While Charles is still trying to sort out his feelings for Sarah, he receives word that his uncle wishes to see him immediately. So he sets off for Winsyatt at once. It turns out his uncle has finally married. Which would, logically, take away Charles’s inheritance. But his uncle has promised him one of the smaller houses on the estate that he can share with Ernestina. This is quite the shame for Ernestina, who was looking forward to redecorating Winsyatt’s manor house. She actually has a crying fit over it. That girl needs a hobby. There’s more to life than fancy houses.
Fowles now seems to claim ownership of his characters, even if he expects them to obey him. How can they disobey him if he’s writing what they do?
In this first section of The French Lieutenant’s Woman, John Fowles seems to be taking on the role of an anthropologist – observing his characters rather than just telling a story. If readers keep going with this metaphor, they will find that Fowles has a lot of biases even though anthropologists are supposed to keep their observations neutral and objective. This may be because he connects events in the story – set in the Victorian Era – to events that happen in the future – circa 1967, when the book was written. Even though I may not understand all of the historical references, it makes the story more interesting.
There would have been another section post for Tess, but it’s been rough at school lately and I couldn’t keep up. You know something’s wrong when blogging doesn’t sound like fun. But I’m not as stressed anymore, so I will try to aim for consistency. We’ve already finished the book, so this post is going to go to the end.
I was really happy for Tess and Angel. I was hoping they would get together, and they did. Angel leaves the farm for a bit to go talk to his parents about his intentions to marry Tess. They are not too happy, but it doesn’t matter to him.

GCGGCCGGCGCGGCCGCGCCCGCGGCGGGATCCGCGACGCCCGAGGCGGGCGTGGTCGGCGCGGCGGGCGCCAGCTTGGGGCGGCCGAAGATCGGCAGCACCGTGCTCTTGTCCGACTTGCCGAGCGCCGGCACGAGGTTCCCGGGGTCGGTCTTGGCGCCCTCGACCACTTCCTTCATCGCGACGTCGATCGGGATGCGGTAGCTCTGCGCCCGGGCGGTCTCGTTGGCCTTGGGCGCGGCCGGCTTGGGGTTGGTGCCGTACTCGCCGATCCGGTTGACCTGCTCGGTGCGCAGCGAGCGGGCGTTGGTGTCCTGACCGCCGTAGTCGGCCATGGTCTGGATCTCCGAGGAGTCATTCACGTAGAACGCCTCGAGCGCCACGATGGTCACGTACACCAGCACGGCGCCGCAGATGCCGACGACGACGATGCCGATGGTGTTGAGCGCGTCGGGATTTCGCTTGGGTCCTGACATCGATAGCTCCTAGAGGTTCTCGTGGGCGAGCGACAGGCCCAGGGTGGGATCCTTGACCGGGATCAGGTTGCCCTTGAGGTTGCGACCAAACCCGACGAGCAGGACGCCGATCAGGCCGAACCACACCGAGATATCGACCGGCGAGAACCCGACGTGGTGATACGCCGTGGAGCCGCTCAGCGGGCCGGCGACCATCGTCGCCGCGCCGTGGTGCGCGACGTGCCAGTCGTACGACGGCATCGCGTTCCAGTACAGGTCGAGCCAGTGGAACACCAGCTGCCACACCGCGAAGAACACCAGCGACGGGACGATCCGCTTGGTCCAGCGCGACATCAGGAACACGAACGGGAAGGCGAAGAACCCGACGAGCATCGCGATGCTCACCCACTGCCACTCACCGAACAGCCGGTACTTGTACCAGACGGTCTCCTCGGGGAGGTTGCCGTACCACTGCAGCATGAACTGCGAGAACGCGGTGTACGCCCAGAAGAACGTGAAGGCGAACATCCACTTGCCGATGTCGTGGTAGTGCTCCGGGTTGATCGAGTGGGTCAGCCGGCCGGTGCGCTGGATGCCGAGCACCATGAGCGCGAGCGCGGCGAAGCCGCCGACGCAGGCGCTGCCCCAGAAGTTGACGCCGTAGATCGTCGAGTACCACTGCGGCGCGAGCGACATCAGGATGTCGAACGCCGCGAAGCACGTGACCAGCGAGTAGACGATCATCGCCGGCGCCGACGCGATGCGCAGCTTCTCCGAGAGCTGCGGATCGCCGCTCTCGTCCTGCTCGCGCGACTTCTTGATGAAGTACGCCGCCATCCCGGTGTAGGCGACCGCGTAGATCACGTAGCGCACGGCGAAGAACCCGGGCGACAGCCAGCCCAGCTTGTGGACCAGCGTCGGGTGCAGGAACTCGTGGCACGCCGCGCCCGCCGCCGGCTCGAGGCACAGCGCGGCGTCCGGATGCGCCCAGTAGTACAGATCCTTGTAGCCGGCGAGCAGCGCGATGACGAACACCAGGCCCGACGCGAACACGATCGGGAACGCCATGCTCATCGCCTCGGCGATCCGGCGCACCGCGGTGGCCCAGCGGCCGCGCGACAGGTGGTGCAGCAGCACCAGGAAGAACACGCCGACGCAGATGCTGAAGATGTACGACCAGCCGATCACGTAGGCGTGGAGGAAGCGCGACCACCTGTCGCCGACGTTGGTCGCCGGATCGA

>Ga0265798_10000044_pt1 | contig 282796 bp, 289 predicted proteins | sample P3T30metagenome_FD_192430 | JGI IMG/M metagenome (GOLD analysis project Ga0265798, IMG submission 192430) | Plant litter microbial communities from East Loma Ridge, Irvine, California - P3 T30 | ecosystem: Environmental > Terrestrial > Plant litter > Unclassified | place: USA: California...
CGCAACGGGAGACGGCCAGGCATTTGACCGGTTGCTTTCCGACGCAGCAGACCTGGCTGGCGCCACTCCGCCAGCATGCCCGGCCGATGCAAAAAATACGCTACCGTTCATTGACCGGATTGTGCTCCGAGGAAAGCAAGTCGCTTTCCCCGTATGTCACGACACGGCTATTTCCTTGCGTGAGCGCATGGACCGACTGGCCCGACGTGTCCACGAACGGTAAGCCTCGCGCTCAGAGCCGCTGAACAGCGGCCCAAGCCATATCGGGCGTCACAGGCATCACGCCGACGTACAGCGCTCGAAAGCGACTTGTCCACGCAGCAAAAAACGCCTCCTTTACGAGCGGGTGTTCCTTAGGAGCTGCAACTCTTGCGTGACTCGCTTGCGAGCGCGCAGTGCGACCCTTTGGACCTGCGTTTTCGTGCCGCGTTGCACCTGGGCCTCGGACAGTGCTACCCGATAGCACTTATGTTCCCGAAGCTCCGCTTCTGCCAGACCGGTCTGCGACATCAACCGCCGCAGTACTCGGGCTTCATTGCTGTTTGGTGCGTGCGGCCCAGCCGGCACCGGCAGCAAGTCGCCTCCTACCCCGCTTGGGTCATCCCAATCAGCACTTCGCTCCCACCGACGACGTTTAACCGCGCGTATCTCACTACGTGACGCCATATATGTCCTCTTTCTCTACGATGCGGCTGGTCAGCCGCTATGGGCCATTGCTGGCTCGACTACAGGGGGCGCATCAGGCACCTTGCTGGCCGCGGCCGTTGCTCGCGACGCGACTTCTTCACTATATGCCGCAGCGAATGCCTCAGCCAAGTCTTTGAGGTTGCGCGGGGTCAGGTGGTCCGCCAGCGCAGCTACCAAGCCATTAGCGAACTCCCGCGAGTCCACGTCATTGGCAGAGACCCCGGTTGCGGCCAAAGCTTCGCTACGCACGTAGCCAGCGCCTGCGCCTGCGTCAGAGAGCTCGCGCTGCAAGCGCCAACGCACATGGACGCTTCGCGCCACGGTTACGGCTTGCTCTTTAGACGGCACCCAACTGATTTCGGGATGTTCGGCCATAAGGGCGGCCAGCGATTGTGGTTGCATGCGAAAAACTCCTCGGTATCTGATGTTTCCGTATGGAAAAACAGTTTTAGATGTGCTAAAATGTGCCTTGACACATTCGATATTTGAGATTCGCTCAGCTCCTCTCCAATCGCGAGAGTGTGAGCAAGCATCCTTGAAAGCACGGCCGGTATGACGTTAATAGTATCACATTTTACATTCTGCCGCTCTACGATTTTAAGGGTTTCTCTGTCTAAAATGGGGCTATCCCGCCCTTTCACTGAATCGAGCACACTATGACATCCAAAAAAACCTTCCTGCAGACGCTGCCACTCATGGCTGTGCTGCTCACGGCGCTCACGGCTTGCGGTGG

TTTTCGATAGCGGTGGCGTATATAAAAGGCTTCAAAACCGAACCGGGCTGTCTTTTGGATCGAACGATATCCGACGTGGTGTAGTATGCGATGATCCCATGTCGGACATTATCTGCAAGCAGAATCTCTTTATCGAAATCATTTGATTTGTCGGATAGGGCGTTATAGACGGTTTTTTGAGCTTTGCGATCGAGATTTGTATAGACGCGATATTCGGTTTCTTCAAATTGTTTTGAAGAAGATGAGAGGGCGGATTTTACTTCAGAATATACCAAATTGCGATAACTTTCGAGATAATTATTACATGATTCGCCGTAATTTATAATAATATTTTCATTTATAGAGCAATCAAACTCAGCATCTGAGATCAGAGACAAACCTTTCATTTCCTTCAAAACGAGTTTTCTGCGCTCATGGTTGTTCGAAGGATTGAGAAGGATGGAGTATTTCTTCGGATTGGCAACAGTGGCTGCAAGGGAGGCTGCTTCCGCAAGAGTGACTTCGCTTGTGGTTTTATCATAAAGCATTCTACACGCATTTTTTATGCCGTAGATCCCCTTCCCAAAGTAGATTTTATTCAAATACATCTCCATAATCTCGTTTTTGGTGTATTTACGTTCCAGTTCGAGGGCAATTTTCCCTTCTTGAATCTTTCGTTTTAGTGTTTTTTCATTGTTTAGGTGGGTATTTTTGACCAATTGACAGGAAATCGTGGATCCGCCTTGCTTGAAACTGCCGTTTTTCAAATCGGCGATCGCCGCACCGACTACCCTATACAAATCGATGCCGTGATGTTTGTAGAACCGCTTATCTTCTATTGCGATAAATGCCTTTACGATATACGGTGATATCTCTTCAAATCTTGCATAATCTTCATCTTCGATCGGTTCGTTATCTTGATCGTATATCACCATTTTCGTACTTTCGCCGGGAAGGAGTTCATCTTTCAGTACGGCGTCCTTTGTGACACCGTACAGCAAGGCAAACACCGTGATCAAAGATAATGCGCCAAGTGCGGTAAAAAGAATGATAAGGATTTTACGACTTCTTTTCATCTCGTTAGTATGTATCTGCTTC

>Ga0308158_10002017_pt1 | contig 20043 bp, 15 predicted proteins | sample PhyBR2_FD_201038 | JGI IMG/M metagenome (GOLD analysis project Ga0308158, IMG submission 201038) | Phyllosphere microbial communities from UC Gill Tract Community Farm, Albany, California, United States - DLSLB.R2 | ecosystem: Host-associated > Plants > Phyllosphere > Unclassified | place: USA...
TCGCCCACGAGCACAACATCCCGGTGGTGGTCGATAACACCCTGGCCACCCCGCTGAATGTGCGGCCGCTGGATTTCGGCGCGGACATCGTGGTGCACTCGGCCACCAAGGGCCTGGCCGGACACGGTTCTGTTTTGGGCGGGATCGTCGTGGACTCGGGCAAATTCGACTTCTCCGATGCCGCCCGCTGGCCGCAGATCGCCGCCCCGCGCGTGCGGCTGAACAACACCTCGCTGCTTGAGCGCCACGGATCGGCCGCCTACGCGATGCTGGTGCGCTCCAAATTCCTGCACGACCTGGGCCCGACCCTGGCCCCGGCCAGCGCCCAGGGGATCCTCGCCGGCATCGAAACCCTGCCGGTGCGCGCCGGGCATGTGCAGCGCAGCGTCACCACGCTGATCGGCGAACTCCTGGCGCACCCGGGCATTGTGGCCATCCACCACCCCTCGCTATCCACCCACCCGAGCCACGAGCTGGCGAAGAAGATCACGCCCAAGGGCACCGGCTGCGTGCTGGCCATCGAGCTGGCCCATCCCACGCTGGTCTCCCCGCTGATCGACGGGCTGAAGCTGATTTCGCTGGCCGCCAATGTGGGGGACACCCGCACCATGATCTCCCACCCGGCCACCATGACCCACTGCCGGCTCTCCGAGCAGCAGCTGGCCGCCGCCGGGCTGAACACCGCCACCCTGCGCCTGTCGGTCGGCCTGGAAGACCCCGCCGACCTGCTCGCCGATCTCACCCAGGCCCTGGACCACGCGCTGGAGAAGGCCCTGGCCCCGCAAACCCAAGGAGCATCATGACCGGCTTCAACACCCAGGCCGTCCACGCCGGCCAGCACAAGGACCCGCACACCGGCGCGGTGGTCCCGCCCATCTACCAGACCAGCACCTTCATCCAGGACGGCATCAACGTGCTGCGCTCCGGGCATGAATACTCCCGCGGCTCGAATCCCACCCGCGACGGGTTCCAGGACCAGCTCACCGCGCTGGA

Meanwhile, Tess is back at the farm wondering why he left. She thought he didn’t really love her. But when he comes back, they are more in love than ever.
After a few months of working for the D’Urbervilles, Alec takes Tess for a ride in the woods known as The Chase. In class yesterday, I realized I completely missed something. While they were in the woods, Alec raped Tess. So, I spoke up:
Am I missing pages?
Professor Cadwallader later explained that no, it was just written about in a Victorian way, and I wouldn’t be able to miss references to it later. And I didn’t.
I’m super stoked to read this one because fun fact:
When Mom, my Aunt Tracy, and I were in England, we visited a town called Bere Regis. It’s the part of England the Turbervilles are from. My aunt’s maiden name is Turbeville. We stopped in the town’s church and everyone was really excited because they’d met Turbevilles before, but not from the United States.
The letters that Rochester receives give him details about her family and her past. Like the fact that her mother was mad, and she apparently tried to kill her husband. Antoinette is headed down the same path.
Because this section was narrated by Rochester and I had a better idea of what was going on, it was much easier to follow.
The marriage of Rochester and Antoinette was awkward at first, with neither person completely comfortable. However, a few days later, they both seem to relax and let their guard down, becoming at least friends. There was also something more in that they both desired each other. Rochester is still skeptical and apprehensive. He repeats “Not now. Not yet,” as if he is waiting for the right moment to act on something.
During the day everything is fine. At night, however, Antoinette seems to slip into madness, which scares Rochester. Because he doesn’t trust Antoinette or her servants, Rochester takes to sleeping in his dressing room. Antoinette wants to love him, but Rochester doesn’t see her as an equal or actually love her, so he stays away.
As if their relationship was strained enough, Rochester begins receiving strange letters with information about Antoinette and her family. He isn’t sure what to make of these, so he ignores them at first.
In English today, I was relieved to find out that I wasn’t the only one having trouble following Wide Sargasso Sea. We discussed that it may be a series of vignettes because A) Either Bertha is trying to write her story while she is locked in Rochester’s attic and she fades in and out of reality due to her madness, or B) because Antoinette is remembering things from her childhood, and no memory is perfect.